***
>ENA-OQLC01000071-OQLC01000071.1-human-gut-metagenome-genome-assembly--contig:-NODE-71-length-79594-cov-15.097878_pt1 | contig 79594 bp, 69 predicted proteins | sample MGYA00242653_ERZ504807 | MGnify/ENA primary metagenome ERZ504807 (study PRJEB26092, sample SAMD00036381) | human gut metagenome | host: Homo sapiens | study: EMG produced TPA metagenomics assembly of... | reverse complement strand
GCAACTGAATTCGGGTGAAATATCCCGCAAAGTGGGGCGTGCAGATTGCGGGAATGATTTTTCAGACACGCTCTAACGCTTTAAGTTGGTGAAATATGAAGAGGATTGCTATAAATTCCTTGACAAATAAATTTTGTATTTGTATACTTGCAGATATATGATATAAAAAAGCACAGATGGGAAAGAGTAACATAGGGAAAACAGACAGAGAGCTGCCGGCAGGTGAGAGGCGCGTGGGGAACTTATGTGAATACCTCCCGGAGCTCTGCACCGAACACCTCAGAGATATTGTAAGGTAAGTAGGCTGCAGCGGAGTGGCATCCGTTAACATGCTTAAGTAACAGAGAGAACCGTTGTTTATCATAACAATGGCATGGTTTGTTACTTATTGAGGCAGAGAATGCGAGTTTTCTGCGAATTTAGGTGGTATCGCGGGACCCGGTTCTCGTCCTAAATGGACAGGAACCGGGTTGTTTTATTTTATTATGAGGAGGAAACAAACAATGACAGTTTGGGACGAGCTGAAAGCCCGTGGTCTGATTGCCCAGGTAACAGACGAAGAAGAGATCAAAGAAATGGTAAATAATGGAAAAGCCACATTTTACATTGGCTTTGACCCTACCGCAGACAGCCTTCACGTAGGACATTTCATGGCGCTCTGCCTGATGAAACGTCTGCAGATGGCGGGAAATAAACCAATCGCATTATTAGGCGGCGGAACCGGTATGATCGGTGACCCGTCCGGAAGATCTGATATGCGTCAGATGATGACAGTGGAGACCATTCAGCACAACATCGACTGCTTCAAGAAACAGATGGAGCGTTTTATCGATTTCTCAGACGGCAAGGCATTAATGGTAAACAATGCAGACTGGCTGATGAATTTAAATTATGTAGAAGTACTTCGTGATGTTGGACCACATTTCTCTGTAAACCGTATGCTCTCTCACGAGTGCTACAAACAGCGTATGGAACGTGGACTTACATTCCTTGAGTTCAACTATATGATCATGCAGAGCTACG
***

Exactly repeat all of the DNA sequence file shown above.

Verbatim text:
>ENA-OQLC01000071-OQLC01000071.1-human-gut-metagenome-genome-assembly--contig:-NODE-71-length-79594-cov-15.097878_pt1 | contig 79594 bp, 69 predicted proteins | sample MGYA00242653_ERZ504807 | MGnify/ENA primary metagenome ERZ504807 (study PRJEB26092, sample SAMD00036381) | human gut metagenome | host: Homo sapiens | study: EMG produced TPA metagenomics assembly of... | reverse complement strand
GCAACTGAATTCGGGTGAAATATCCCGCAAAGTGGGGCGTGCAGATTGCGGGAATGATTTTTCAGACACGCTCTAACGCTTTAAGTTGGTGAAATATGAAGAGGATTGCTATAAATTCCTTGACAAATAAATTTTGTATTTGTATACTTGCAGATATATGATATAAAAAAGCACAGATGGGAAAGAGTAACATAGGGAAAACAGACAGAGAGCTGCCGGCAGGTGAGAGGCGCGTGGGGAACTTATGTGAATACCTCCCGGAGCTCTGCACCGAACACCTCAGAGATATTGTAAGGTAAGTAGGCTGCAGCGGAGTGGCATCCGTTAACATGCTTAAGTAACAGAGAGAACCGTTGTTTATCATAACAATGGCATGGTTTGTTACTTATTGAGGCAGAGAATGCGAGTTTTCTGCGAATTTAGGTGGTATCGCGGGACCCGGTTCTCGTCCTAAATGGACAGGAACCGGGTTGTTTTATTTTATTATGAGGAGGAAACAAACAATGACAGTTTGGGACGAGCTGAAAGCCCGTGGTCTGATTGCCCAGGTAACAGACGAAGAAGAGATCAAAGAAATGGTAAATAATGGAAAAGCCACATTTTACATTGGCTTTGACCCTACCGCAGACAGCCTTCACGTAGGACATTTCATGGCGCTCTGCCTGATGAAACGTCTGCAGATGGCGGGAAATAAACCAATCGCATTATTAGGCGGCGGAACCGGTATGATCGGTGACCCGTCCGGAAGATCTGATATGCGTCAGATGATGACAGTGGAGACCATTCAGCACAACATCGACTGCTTCAAGAAACAGATGGAGCGTTTTATCGATTTCTCAGACGGCAAGGCATTAATGGTAAACAATGCAGACTGGCTGATGAATTTAAATTATGTAGAAGTACTTCGTGATGTTGGACCACATTTCTCTGTAAACCGTATGCTCTCTCACGAGTGCTACAAACAGCGTATGGAACGTGGACTTACATTCCTTGAGTTCAACTATATGATCATGCAGAGCTACG